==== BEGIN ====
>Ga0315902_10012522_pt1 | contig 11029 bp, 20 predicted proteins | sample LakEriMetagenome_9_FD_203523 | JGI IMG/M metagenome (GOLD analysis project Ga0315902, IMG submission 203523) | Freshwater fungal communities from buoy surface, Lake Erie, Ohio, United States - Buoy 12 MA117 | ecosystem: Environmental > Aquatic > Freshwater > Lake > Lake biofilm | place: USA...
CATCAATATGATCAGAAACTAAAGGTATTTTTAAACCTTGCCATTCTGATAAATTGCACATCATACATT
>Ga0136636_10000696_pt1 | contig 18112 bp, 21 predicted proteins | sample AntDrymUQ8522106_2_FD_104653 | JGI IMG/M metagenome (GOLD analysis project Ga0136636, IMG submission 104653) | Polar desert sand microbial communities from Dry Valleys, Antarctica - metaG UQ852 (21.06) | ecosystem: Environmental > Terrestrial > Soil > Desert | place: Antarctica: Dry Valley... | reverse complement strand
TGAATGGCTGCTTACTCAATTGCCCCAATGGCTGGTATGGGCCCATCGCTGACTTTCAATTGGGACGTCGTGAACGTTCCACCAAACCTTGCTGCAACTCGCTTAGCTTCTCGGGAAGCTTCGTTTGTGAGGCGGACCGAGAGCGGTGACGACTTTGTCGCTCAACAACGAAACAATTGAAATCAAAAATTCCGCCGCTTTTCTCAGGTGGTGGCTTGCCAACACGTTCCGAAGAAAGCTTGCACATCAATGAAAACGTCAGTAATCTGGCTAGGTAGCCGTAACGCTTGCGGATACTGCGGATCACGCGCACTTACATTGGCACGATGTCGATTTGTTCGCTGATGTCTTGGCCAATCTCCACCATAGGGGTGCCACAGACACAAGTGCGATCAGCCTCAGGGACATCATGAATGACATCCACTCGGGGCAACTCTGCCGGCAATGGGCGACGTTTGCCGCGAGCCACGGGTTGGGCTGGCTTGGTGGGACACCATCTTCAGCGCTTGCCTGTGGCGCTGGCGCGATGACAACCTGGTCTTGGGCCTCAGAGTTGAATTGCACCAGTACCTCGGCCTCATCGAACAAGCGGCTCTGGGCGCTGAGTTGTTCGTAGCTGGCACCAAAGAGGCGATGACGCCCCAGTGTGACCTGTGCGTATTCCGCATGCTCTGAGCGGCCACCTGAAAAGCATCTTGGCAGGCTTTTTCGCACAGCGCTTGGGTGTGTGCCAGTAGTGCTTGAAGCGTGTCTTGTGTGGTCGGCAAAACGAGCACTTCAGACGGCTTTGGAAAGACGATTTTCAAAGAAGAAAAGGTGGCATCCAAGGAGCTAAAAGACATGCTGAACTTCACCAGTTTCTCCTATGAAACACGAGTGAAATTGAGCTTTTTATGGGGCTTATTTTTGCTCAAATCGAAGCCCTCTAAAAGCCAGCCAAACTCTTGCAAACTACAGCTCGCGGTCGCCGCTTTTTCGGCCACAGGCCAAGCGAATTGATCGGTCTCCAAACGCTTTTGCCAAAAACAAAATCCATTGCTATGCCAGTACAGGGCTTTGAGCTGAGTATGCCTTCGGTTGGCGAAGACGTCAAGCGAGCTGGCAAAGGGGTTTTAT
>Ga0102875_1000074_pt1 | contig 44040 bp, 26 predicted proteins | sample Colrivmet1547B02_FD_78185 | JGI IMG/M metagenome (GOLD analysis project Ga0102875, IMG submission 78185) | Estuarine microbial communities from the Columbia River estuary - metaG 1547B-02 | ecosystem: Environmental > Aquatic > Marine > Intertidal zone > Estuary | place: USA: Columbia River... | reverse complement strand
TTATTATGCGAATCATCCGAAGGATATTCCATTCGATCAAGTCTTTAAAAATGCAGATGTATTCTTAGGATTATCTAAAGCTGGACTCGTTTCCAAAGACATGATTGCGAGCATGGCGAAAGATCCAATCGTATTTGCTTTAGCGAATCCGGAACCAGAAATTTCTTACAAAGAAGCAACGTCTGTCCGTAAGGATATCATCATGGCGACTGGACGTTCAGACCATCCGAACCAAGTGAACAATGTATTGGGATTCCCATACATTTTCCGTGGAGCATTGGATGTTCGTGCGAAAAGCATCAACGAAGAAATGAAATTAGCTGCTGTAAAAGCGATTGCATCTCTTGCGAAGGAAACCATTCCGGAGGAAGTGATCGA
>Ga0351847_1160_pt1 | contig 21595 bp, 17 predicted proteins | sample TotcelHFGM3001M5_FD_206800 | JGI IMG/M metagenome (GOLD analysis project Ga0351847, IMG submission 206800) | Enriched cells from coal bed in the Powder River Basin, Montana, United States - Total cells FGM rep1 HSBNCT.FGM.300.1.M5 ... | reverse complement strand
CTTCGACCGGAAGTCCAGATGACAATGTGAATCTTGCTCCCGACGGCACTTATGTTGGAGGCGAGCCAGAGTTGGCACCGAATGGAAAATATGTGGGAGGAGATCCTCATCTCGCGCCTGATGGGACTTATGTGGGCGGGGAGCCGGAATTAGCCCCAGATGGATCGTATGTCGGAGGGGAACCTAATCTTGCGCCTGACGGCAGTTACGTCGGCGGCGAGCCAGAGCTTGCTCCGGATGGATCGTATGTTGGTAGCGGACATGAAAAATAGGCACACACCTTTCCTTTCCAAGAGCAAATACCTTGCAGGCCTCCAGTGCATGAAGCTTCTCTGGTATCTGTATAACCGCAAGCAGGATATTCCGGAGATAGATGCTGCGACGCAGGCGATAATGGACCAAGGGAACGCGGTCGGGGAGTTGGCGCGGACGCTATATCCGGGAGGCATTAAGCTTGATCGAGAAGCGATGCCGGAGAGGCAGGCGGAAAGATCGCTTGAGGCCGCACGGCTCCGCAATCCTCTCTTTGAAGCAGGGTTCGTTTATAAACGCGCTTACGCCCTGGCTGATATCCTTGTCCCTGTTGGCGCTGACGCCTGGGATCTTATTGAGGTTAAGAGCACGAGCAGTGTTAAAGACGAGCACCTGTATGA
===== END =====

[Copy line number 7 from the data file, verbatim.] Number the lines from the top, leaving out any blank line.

>Ga0351847_1160_pt1 | contig 21595 bp, 17 predicted proteins | sample TotcelHFGM3001M5_FD_206800 | JGI IMG/M metagenome (GOLD analysis project Ga0351847, IMG submission 206800) | Enriched cells from coal bed in the Powder River Basin, Montana, United States - Total cells FGM rep1 HSBNCT.FGM.300.1.M5 ... | reverse complement strand